Dallas-based Atmos Energy Corp.'s Mid-Tex Division filed with the Railroad Commission of Texas for a gas rate hike that would increase the typical residential bill $4 per month.
The division serves 440 incorporated cities and approximately 1.5 million customers, including the Dallas/Fort Worth Metroplex area. The filing is in response to customer pressure to cut rates.
North Texas municipalities have been trying to force rate reductions of about $2.59 per month for the average customer, reported the Star-Telegram of Fort Worth. The rate hike would boost annual revenue by about $60 million. Municipalities claim they are being overcharged $35 million a year.
Atmos, the state's largest gas utility, is requesting several rate design changes, including a weather normalization adjustment and a revenue stabilization adjustment, which should reduce fluctuations in customer bills and more closely align interests of customers and the company, Atmos said. The request would increase rates customers pay for transmission and delivery of gas to their homes and businesses. The filing, if approved, would authorize an overall return on investment of 8.86%.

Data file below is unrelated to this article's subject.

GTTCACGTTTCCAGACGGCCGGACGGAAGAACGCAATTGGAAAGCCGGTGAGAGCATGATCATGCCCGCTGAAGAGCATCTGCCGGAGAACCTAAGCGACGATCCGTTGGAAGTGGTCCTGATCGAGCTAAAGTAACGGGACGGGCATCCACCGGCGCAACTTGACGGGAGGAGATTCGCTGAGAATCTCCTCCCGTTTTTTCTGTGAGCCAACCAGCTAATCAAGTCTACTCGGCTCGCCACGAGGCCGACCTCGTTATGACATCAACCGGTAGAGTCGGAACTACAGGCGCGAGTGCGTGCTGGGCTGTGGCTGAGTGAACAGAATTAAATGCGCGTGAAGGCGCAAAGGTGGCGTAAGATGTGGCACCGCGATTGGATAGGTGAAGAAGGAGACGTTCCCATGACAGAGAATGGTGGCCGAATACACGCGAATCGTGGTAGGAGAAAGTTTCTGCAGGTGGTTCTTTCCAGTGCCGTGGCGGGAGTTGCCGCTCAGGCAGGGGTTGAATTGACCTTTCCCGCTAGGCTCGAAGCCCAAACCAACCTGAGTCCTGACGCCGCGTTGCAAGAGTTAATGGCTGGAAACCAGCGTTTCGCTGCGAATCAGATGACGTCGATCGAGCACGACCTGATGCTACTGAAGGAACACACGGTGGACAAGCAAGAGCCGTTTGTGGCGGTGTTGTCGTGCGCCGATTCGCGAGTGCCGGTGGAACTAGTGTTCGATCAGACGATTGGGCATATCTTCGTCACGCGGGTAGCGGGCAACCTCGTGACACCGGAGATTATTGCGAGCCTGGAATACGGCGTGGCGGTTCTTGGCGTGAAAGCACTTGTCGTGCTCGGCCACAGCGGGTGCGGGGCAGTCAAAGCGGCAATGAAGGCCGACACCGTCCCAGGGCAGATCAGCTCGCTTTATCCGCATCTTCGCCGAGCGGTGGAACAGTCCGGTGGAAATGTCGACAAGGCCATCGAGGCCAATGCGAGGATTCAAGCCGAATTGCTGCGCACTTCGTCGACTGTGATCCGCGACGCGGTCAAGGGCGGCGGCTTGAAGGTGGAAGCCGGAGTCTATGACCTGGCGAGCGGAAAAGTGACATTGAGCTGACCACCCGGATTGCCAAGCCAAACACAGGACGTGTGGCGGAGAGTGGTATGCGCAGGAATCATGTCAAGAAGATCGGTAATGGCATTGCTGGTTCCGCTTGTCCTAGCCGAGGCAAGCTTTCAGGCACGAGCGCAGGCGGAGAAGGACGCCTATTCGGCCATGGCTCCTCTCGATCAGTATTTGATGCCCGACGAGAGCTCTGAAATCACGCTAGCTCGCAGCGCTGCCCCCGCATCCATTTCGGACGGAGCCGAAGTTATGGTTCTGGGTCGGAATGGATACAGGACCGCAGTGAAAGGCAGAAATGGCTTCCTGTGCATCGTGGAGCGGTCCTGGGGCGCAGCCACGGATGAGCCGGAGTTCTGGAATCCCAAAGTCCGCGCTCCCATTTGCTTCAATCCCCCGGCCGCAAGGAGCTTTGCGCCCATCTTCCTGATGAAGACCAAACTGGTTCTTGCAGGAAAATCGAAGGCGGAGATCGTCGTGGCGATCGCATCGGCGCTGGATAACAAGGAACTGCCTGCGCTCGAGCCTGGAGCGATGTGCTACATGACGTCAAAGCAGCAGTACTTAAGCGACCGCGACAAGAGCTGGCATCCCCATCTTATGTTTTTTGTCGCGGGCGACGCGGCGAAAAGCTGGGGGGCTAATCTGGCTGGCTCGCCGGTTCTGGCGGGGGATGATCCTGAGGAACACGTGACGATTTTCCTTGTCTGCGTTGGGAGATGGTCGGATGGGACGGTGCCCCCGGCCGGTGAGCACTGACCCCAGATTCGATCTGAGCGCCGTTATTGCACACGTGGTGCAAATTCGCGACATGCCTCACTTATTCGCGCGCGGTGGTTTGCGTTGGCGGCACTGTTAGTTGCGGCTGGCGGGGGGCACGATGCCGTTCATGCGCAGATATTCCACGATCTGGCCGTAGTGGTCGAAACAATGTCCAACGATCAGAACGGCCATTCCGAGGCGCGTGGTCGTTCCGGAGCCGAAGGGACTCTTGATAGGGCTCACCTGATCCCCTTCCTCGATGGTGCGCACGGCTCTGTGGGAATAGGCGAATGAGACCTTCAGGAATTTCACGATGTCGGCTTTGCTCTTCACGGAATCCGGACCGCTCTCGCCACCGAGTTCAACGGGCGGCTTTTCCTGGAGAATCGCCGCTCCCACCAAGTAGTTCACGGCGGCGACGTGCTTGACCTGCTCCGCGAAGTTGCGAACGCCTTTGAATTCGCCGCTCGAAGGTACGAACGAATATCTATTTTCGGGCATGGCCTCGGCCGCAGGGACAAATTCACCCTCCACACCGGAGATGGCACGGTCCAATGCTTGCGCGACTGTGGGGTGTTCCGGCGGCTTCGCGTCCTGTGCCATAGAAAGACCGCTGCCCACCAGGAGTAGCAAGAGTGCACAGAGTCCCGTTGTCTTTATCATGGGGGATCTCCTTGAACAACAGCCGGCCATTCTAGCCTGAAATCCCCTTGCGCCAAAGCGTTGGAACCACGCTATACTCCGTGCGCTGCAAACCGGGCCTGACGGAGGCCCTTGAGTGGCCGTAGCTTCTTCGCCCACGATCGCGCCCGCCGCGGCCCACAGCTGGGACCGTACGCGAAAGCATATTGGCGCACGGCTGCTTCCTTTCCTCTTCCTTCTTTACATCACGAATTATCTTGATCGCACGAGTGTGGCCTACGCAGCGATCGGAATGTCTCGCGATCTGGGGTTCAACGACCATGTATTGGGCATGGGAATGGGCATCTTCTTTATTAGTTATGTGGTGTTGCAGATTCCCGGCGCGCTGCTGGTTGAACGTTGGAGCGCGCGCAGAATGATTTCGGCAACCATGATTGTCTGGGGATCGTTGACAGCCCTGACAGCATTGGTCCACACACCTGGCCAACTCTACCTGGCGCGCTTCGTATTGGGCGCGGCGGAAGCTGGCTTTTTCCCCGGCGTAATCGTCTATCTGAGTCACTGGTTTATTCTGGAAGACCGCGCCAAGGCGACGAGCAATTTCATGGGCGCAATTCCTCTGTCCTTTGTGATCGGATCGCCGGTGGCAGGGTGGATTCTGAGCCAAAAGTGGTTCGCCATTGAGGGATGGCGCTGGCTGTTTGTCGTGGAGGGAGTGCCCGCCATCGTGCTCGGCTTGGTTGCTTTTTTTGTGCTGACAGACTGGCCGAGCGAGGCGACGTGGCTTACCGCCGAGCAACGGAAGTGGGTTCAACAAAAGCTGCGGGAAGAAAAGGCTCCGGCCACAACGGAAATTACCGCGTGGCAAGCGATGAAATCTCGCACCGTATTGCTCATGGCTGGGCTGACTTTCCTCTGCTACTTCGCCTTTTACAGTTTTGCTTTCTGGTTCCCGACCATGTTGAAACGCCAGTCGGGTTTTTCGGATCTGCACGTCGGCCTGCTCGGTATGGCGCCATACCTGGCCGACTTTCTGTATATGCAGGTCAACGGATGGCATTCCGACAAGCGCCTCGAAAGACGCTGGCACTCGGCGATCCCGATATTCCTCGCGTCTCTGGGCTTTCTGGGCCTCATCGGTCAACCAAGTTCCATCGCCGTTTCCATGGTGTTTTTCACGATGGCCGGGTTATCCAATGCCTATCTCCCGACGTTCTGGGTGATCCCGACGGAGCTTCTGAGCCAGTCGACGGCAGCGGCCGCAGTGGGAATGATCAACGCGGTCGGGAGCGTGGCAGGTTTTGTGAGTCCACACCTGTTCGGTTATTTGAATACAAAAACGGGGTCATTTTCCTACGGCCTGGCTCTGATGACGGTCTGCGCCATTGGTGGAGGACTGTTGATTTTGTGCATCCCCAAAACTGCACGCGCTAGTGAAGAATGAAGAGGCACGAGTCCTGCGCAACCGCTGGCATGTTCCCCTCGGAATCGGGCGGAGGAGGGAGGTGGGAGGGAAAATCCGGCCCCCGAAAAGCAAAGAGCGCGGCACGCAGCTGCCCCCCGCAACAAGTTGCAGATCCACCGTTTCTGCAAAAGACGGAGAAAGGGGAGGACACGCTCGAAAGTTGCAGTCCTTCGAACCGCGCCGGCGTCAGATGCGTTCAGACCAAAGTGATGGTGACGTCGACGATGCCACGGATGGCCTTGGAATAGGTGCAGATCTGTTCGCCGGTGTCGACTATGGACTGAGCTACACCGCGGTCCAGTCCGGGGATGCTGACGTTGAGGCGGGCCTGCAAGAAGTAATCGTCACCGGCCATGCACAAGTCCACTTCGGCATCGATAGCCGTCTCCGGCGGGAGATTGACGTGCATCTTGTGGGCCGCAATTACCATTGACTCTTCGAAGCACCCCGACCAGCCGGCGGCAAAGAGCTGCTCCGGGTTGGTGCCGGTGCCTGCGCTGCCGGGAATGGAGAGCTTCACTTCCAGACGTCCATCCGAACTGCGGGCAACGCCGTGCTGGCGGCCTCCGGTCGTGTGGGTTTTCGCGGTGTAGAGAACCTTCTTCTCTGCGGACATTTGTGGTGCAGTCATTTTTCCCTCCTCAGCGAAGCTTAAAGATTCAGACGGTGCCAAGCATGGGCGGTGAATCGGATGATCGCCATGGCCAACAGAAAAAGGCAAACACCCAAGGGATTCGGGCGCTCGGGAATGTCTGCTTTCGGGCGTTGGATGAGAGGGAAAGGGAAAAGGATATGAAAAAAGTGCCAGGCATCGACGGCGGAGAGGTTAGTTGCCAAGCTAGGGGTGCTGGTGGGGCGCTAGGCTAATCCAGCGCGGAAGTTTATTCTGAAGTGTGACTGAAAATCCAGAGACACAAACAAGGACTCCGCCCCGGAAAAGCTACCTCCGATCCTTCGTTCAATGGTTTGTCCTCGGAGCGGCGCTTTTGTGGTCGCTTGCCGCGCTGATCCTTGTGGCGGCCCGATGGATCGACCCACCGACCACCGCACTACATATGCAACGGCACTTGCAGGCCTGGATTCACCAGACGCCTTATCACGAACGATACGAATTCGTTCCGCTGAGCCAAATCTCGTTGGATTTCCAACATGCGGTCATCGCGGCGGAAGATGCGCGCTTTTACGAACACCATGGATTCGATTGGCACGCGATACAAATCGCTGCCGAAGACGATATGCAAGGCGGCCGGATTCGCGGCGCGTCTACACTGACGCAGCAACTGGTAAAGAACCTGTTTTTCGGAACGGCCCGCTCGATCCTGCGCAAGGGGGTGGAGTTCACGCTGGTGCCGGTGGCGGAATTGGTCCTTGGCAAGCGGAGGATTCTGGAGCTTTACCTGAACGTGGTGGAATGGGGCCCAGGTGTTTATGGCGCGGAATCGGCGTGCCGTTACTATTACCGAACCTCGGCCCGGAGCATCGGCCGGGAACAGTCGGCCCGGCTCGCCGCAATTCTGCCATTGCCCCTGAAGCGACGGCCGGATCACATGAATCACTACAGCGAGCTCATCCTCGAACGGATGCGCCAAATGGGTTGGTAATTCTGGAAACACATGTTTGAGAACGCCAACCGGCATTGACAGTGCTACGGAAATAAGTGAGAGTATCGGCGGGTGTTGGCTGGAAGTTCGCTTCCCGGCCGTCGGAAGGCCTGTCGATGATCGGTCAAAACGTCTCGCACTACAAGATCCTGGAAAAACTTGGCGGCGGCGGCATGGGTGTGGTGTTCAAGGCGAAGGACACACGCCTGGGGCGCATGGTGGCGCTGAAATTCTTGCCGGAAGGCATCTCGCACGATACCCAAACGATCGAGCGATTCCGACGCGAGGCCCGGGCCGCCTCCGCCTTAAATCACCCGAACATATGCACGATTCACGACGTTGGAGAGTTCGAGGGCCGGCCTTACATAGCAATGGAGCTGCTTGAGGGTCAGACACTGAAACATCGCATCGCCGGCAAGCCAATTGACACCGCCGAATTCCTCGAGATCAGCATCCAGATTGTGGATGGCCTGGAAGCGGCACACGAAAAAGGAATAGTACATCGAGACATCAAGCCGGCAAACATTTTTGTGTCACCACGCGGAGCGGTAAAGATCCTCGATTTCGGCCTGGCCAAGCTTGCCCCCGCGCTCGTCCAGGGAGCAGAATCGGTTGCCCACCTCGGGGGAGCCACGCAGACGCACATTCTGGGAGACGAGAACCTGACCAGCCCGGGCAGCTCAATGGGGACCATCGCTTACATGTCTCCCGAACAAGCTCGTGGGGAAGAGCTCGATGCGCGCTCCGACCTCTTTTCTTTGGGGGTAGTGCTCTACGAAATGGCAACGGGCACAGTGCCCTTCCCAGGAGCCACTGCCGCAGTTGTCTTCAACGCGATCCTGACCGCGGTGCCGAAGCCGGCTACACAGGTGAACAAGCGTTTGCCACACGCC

"We are simply asking for a fair rate of return on our shareholders' investment and recovery of our operating and customer service costs," said Mid-Tex Division President Dick Erskine. If the rate increase is approved, it won't be the first taste Atmos customers have had of higher costs for natural gas service.
Last October Atmos was predicting substantially higher costs for the gas commodity in the 2005-2006 heating season. Assuming a normal winter, the average residential customer in North Central Texas could expect to pay $690 during the winter heating months of October 2005 through March 2006, the company said. That compares with an average cost during the last heating season of $367 (see NGI, Oct. 10, 2005).
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